Lowell Tyler accomplished much during his tenure as state historian. He wrote two books, Charles Algernon Sidney Richardson Vivian and the Birth of the Benevolent & Protective Order of Elks as well as The History of the Florida State Elks Association from 1891. In his spare time, he completed The Encyclopedia of Florida Elkdom. Perhaps more importantly, though, is the passion he brought to this position. Whether you were listening to him give a report, talking to him one-on-one or reading a piece of his work, you could not help but be inspired. Tyler made history come alive for people and showed you why history mattered. Tyler wrote in the introduction to The History of the Florida State Elks Association that “history can be entertaining. It can be instructive. It can be a guide to the future. History can give meaning and purpose in what we do today as well as plan for our future . . . . What history tells us is that they have triumphed over their difficulties just as we must triumph over ours.”
What makes Tyler’s approach to Elks history additionally useful is that he employed the method of historicism. This is a method that examines historical events in the context of their time and place and explains how events are influenced by current beliefs and cultures. Much of Elks history can be viewed as a reflection of the times, and Tyler relates Elk actions to events happening in the country and around the world. Wars prompted Elks to start many volunteer movements that would have been unnecessary otherwise. Political regimes with which Americans did not agree inspired Elks to pursue a passionate commitment to Americanism. Our state major projects did and still do reflect the needs of the time, and as we know, these needs are ever-changing. By presenting Elks history in this form, we can see just how connected Elks history has been to social and political history for nearly a century and a half. We can see our current efforts continuing the legacy of our order and opening opportunities for future and improved volunteer possibilities. This connection enhances our role in the organization.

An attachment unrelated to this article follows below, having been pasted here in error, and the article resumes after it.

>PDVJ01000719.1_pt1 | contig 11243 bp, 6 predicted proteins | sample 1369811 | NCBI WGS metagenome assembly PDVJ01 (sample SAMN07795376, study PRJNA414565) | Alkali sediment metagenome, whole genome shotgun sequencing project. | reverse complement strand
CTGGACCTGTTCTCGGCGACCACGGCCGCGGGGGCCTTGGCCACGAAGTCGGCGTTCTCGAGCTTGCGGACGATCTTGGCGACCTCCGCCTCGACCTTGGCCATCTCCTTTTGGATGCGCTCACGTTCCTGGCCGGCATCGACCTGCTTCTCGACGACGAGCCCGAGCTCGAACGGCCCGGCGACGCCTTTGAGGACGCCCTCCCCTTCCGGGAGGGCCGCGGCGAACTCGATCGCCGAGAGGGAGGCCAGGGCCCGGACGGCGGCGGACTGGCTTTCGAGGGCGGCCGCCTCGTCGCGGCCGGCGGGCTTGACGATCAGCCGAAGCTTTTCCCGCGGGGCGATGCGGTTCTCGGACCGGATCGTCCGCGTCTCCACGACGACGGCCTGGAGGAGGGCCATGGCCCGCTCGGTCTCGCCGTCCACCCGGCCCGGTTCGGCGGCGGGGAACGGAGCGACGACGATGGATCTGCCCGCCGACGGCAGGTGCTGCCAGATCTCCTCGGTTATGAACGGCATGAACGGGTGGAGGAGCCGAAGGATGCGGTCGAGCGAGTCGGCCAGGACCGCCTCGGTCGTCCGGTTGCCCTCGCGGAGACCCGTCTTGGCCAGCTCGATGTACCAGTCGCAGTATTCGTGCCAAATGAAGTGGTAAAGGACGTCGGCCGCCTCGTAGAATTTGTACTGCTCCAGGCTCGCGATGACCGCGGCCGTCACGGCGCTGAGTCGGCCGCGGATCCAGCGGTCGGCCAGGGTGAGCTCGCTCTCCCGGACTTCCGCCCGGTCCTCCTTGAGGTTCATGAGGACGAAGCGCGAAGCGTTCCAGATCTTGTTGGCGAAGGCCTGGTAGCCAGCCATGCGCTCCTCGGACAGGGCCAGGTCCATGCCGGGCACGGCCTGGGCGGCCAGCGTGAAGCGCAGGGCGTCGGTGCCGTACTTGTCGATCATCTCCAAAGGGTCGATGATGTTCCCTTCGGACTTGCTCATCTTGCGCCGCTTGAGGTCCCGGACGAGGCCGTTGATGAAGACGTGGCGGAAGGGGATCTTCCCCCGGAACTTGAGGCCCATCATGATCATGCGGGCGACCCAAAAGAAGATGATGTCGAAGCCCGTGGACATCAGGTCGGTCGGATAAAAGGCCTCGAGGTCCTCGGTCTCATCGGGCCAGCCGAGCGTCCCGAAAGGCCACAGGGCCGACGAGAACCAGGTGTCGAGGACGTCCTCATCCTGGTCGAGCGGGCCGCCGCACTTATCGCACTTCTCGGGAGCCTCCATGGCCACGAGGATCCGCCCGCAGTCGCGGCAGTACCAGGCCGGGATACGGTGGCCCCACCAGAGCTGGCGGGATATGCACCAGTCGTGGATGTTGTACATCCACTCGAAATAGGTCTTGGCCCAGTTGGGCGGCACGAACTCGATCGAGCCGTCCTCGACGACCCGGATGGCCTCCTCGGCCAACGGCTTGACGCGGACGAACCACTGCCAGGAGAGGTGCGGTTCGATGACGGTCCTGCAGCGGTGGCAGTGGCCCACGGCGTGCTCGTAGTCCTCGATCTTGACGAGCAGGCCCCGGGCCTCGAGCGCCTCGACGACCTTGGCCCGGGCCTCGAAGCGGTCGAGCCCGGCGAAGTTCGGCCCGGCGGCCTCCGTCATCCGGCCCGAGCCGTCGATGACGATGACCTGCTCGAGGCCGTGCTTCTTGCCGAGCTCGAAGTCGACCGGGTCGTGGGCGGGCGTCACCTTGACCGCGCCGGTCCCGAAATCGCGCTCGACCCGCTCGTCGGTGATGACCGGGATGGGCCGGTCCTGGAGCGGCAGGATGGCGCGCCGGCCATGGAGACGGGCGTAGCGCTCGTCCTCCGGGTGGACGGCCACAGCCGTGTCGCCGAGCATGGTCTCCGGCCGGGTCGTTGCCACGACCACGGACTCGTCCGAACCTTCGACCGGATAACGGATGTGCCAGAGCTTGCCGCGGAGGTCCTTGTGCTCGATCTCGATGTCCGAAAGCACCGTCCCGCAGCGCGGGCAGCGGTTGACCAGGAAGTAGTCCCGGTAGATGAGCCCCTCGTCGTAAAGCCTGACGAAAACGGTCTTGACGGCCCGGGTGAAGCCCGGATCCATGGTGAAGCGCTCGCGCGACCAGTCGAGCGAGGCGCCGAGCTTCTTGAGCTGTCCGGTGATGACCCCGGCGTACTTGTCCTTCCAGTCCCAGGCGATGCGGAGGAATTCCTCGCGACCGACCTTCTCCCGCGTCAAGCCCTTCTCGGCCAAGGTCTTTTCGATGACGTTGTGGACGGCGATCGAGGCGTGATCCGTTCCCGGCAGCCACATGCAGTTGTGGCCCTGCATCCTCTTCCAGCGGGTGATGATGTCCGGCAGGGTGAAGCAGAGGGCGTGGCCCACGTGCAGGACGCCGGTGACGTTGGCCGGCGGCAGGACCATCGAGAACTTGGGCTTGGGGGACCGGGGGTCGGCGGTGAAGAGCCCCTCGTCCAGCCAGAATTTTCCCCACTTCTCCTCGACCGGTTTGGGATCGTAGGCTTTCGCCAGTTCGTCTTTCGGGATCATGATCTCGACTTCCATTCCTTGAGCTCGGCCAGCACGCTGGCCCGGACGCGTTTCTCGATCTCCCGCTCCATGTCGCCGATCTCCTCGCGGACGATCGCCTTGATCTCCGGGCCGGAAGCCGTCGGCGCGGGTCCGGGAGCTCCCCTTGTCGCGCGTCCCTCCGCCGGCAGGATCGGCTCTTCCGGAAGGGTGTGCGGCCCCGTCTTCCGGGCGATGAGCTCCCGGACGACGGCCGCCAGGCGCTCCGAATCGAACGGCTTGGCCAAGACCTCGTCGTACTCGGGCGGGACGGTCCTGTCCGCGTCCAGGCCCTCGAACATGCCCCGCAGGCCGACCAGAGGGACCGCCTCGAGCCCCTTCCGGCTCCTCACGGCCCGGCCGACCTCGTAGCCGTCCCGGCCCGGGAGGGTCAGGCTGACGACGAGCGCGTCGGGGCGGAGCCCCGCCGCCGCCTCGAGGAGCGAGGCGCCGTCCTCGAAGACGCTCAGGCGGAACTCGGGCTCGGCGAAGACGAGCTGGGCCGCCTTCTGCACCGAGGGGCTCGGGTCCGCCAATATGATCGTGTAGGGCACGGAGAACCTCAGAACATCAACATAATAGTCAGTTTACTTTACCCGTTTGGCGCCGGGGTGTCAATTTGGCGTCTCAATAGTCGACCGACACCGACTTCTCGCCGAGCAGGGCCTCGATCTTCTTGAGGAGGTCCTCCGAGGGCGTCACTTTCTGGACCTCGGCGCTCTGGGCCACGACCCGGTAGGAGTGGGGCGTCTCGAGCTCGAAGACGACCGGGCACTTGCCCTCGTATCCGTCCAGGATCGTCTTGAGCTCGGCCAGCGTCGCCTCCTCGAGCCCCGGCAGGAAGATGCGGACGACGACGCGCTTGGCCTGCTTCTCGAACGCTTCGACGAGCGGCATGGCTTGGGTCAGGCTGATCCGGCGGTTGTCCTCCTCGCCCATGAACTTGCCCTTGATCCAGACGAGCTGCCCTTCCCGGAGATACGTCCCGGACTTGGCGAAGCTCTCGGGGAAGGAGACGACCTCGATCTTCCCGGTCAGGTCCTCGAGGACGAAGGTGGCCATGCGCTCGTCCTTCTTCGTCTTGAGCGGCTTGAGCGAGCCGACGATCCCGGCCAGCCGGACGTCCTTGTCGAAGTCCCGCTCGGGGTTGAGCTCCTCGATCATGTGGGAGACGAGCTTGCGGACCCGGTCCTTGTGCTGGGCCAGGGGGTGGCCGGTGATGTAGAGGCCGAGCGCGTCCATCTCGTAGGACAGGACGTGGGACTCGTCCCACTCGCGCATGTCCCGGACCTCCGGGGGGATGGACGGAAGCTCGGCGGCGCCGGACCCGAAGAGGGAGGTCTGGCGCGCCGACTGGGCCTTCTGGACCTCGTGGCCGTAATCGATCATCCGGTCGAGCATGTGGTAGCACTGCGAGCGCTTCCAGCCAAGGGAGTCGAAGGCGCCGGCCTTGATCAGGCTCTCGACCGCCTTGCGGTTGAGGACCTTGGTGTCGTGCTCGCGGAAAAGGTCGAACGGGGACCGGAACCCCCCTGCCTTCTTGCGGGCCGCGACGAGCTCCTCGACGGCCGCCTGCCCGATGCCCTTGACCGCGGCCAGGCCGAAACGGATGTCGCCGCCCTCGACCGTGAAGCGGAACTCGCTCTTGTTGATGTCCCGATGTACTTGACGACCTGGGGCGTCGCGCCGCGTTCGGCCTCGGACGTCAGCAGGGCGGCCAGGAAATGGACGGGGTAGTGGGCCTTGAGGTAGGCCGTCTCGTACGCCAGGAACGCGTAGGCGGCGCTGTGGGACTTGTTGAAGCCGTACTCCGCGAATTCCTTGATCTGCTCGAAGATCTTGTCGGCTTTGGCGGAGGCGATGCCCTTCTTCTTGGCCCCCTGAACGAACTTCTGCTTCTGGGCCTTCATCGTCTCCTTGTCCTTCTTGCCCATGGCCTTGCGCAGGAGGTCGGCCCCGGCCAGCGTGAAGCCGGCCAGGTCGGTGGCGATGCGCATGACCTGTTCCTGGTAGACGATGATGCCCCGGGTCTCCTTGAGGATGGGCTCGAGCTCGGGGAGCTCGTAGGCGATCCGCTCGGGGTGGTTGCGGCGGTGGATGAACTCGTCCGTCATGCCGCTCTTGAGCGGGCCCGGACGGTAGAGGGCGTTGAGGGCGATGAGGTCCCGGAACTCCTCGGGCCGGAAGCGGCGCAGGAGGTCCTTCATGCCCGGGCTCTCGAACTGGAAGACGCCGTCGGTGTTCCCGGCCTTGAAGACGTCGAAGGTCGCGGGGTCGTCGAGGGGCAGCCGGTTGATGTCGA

In his 2007 annual report, State Historian Tyler said, “After one has served as long as I have in this position and reached the age of ancient as I seem to have done . . . you begin to question just how successful you have been in trying to instill others with the value of history and in accomplishing problems of today and its link to our future. I just hope that in some way I have succeeded.”
Not only have you succeeded, Lowell Tyler, but you are keeping the story of Elkdom alive. You have given Florida Elks a priceless gift, one which everyone can and should partake of so that they gain a full appreciation of this worthwhile order. History proves that we are not perfect, but like you reported in 2010, “It is not enough to know and understand; we must consciously and conscientiously improve ourselves and how we address the problems that present themselves to us. We have a duty and it is always with us.”
In May 2014, Lowell Tyler was honored as historian emeritus.